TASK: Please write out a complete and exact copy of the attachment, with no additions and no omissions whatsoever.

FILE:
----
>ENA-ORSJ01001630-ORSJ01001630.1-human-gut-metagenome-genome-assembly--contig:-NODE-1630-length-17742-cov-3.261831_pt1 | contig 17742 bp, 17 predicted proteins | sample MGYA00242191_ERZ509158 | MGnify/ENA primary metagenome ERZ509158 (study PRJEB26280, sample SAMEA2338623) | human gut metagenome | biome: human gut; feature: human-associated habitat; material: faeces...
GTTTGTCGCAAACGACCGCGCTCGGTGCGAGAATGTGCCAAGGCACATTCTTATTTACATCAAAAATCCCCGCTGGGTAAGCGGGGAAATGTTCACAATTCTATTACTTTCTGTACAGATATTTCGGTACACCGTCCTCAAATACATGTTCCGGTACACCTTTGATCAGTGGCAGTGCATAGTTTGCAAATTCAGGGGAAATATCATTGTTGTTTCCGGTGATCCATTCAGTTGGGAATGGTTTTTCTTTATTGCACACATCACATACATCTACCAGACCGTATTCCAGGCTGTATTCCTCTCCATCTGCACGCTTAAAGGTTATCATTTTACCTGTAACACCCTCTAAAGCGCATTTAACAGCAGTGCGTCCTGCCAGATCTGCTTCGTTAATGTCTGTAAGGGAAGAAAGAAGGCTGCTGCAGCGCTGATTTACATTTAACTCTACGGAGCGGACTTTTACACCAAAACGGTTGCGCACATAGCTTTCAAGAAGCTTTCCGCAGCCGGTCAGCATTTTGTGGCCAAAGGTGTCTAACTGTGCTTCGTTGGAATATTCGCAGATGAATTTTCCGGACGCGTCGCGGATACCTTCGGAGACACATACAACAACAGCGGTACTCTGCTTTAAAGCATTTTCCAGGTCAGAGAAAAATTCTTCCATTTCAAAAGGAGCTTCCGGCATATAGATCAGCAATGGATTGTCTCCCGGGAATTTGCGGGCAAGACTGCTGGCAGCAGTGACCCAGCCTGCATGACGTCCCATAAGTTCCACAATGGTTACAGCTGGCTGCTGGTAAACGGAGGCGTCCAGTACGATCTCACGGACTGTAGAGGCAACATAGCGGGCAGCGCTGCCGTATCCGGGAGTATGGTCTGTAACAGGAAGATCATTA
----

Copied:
>ENA-ORSJ01001630-ORSJ01001630.1-human-gut-metagenome-genome-assembly--contig:-NODE-1630-length-17742-cov-3.261831_pt1 | contig 17742 bp, 17 predicted proteins | sample MGYA00242191_ERZ509158 | MGnify/ENA primary metagenome ERZ509158 (study PRJEB26280, sample SAMEA2338623) | human gut metagenome | biome: human gut; feature: human-associated habitat; material: faeces...
GTTTGTCGCAAACGACCGCGCTCGGTGCGAGAATGTGCCAAGGCACATTCTTATTTACATCAAAAATCCCCGCTGGGTAAGCGGGGAAATGTTCACAATTCTATTACTTTCTGTACAGATATTTCGGTACACCGTCCTCAAATACATGTTCCGGTACACCTTTGATCAGTGGCAGTGCATAGTTTGCAAATTCAGGGGAAATATCATTGTTGTTTCCGGTGATCCATTCAGTTGGGAATGGTTTTTCTTTATTGCACACATCACATACATCTACCAGACCGTATTCCAGGCTGTATTCCTCTCCATCTGCACGCTTAAAGGTTATCATTTTACCTGTAACACCCTCTAAAGCGCATTTAACAGCAGTGCGTCCTGCCAGATCTGCTTCGTTAATGTCTGTAAGGGAAGAAAGAAGGCTGCTGCAGCGCTGATTTACATTTAACTCTACGGAGCGGACTTTTACACCAAAACGGTTGCGCACATAGCTTTCAAGAAGCTTTCCGCAGCCGGTCAGCATTTTGTGGCCAAAGGTGTCTAACTGTGCTTCGTTGGAATATTCGCAGATGAATTTTCCGGACGCGTCGCGGATACCTTCGGAGACACATACAACAACAGCGGTACTCTGCTTTAAAGCATTTTCCAGGTCAGAGAAAAATTCTTCCATTTCAAAAGGAGCTTCCGGCATATAGATCAGCAATGGATTGTCTCCCGGGAATTTGCGGGCAAGACTGCTGGCAGCAGTGACCCAGCCTGCATGACGTCCCATAAGTTCCACAATGGTTACAGCTGGCTGCTGGTAAACGGAGGCGTCCAGTACGATCTCACGGACTGTAGAGGCAACATAGCGGGCAGCGCTGCCGTATCCGGGAGTATGGTCTGTAACAGGAAGATCATTA